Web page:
The HF is thus the "sweeper" of the general upper secondary education level. In the Gymnasium, there is still an overrepresentation of middle class children (40% male/60% female), whereas the HF recruits its predominantly female students from a broader base of society (30% male/70% female).

Higher Commercial Examination Programme (HHX)

The Higher Commercial Examination Programme (HHX) started in 1888 on a private initiative at Niels Brock's Business College in Copenhagen with a structure, which in the main can be found in the course today. The range of subjects comprised both commercial and general subjects.

In 1920, the Rigsdag. the parliament of the time, adopted the first business college act, which i.a. entitled the Niels Brock Business College to call itself a "higher business school". This act introduced supervision of the activities of the business colleges, and the HHX became a State-controlled examination. In 1927, the first ministerial orders were issued regarding the content of the teaching which in all essentials dealt with the existing teaching.

The course was managed by the Ministry of Trade until 1965, when the responsibility was transferred to the Ministry of Education.

The HHX did not originally qualify for admission to universities and other higher education institutions in the university sector. The universities did not consider the general part of the programme sufficient. It was not until 1972 that the HHX was given the status of a university entrance examination in connection with a revision of the content and the introduction of more rigorous admission requirements. At the beginning of the 1970s, the programme was run by about half of the business colleges. By 1982, the course was offered at all business colleges.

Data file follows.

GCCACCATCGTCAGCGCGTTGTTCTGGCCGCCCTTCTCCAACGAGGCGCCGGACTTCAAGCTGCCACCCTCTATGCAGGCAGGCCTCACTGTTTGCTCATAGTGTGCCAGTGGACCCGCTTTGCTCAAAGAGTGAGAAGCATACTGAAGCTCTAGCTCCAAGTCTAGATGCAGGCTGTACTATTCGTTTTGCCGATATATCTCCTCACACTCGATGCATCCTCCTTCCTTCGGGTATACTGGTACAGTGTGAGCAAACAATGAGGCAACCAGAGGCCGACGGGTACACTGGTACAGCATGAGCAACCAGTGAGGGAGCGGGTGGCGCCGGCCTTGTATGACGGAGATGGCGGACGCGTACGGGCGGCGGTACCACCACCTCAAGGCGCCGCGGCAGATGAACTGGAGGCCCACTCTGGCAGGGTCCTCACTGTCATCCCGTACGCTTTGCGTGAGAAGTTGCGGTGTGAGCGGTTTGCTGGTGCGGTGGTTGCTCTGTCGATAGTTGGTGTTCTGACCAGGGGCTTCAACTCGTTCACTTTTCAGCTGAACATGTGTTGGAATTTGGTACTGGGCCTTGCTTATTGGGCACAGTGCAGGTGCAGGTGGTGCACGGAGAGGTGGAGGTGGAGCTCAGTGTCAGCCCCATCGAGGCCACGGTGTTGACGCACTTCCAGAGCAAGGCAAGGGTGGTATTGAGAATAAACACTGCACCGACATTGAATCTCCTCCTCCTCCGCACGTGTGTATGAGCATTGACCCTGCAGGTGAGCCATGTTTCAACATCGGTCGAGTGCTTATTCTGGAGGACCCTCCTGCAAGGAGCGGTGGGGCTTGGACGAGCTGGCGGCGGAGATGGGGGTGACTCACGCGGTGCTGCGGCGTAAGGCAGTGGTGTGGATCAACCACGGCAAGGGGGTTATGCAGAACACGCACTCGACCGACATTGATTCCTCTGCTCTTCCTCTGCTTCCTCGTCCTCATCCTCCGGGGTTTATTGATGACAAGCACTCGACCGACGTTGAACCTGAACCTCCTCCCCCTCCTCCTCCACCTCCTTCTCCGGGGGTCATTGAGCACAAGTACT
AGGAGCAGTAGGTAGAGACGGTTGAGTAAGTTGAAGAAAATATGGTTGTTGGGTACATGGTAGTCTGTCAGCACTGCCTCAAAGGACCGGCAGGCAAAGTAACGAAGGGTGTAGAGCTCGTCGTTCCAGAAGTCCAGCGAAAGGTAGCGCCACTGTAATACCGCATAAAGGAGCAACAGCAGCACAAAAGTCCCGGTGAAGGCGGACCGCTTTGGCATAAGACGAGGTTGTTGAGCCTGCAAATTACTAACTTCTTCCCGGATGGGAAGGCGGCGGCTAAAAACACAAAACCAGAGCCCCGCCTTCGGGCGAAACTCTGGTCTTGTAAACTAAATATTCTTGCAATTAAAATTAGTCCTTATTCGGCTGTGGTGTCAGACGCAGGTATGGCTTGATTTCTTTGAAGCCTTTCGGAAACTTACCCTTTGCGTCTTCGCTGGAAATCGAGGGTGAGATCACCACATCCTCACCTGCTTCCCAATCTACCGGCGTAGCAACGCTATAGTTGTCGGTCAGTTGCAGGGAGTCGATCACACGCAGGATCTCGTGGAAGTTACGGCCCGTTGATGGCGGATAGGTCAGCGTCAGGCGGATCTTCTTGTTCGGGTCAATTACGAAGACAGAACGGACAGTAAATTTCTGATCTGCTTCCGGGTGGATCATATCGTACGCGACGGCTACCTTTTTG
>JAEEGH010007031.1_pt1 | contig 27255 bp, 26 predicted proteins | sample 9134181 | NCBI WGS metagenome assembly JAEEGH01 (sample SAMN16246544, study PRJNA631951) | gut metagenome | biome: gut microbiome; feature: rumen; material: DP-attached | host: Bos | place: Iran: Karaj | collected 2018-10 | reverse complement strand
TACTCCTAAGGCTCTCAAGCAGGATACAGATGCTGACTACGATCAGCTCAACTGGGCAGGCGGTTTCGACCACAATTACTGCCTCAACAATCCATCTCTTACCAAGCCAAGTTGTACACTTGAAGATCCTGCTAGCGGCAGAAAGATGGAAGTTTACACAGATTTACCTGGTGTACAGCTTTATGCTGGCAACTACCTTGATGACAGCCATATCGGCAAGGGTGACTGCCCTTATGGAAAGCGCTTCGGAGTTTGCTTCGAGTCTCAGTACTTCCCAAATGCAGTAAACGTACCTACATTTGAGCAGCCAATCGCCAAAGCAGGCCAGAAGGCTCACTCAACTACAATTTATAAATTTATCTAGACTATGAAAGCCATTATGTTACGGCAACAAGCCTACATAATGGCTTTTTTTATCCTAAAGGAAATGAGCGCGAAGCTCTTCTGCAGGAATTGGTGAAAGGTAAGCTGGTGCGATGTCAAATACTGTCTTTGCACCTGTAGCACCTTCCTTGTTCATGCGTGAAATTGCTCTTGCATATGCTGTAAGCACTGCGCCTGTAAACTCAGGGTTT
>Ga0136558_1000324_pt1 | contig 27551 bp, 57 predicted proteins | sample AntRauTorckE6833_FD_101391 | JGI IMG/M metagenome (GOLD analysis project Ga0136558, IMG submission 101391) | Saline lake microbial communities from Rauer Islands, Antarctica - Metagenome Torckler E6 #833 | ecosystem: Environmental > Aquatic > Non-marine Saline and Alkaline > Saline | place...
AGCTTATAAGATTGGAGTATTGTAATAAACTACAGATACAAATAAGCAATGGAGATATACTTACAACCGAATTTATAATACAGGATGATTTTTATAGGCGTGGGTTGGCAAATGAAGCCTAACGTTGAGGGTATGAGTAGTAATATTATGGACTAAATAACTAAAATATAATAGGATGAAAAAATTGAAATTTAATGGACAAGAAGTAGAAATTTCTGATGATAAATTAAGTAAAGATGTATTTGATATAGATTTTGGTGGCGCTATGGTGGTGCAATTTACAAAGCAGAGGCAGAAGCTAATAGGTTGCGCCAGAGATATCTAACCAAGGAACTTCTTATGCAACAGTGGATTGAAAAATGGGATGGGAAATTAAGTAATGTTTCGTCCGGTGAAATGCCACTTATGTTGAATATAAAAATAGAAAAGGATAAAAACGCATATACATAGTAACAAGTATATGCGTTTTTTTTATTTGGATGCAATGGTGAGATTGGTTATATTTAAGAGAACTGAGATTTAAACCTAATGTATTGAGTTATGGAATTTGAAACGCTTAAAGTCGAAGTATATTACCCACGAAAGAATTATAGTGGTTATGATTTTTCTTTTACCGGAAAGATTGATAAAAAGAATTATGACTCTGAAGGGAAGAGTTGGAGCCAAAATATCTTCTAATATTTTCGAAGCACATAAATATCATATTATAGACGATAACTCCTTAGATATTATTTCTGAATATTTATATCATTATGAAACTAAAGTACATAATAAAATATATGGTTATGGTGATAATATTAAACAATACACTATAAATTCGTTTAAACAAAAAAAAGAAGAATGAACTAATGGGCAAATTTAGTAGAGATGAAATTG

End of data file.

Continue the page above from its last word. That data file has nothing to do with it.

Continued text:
The Higher Technical Examination Programme (HTX)

The Higher Technical Examination Programme (HTX) was established on an experimental basis in 1982. The reason for its establishment was a desire to contribute to a broader supply of education and training possibilities following the EFG-basic courses and a desire to create a new and relevant way of access to higher education in the technical area. In this context, it was of importance that fewer and fewer skilled workers continued at the engineering colleges, whereas the number of general upper secondary graduates increased significantly.

Another reason for establishing the HTX-programme on an experimental basis was the need to strengthen the status of the technical schools. Broad education and training possibilities at the schools were to provide a broader and qualitatively better recruitment.

In 1982, the HTX-experiment was carried out at the technical schools in Sønderborg, Aalborg, and Copenhagen. The pilot period lasted until the spring of 1988, after which the programme was evaluated and made permanent after minor adjustments had been made to the individual subjects. On the same occasion, the HTX-examination was granted the status of a university entrance examination, and the graduates were now in principle placed on an equal footing with those of the Gymnasium, the HF and the HHX programmes as far as access to higher education was concerned.

Vocational Upper Secondary Education

This section deals with the vocational education and training and basic social and health education programmes.

Apprenticeship training in a well-organised form originates in the guilds of the Middle Ages. Each trade had its own guild in each town. The guilds fixed the duration of the training of apprentices, their wages and working conditions and the disciplines they were to learn. It was furthermore the guilds which held the journeymen's tests.

Basic Social and Health Education

The basic social- and health-education programmes (SOSU) were introduced in 1991, and the basic education programme for educator assistants was introduced in 1997. These programmes form part of the vocational upper secondary education system in Denmark.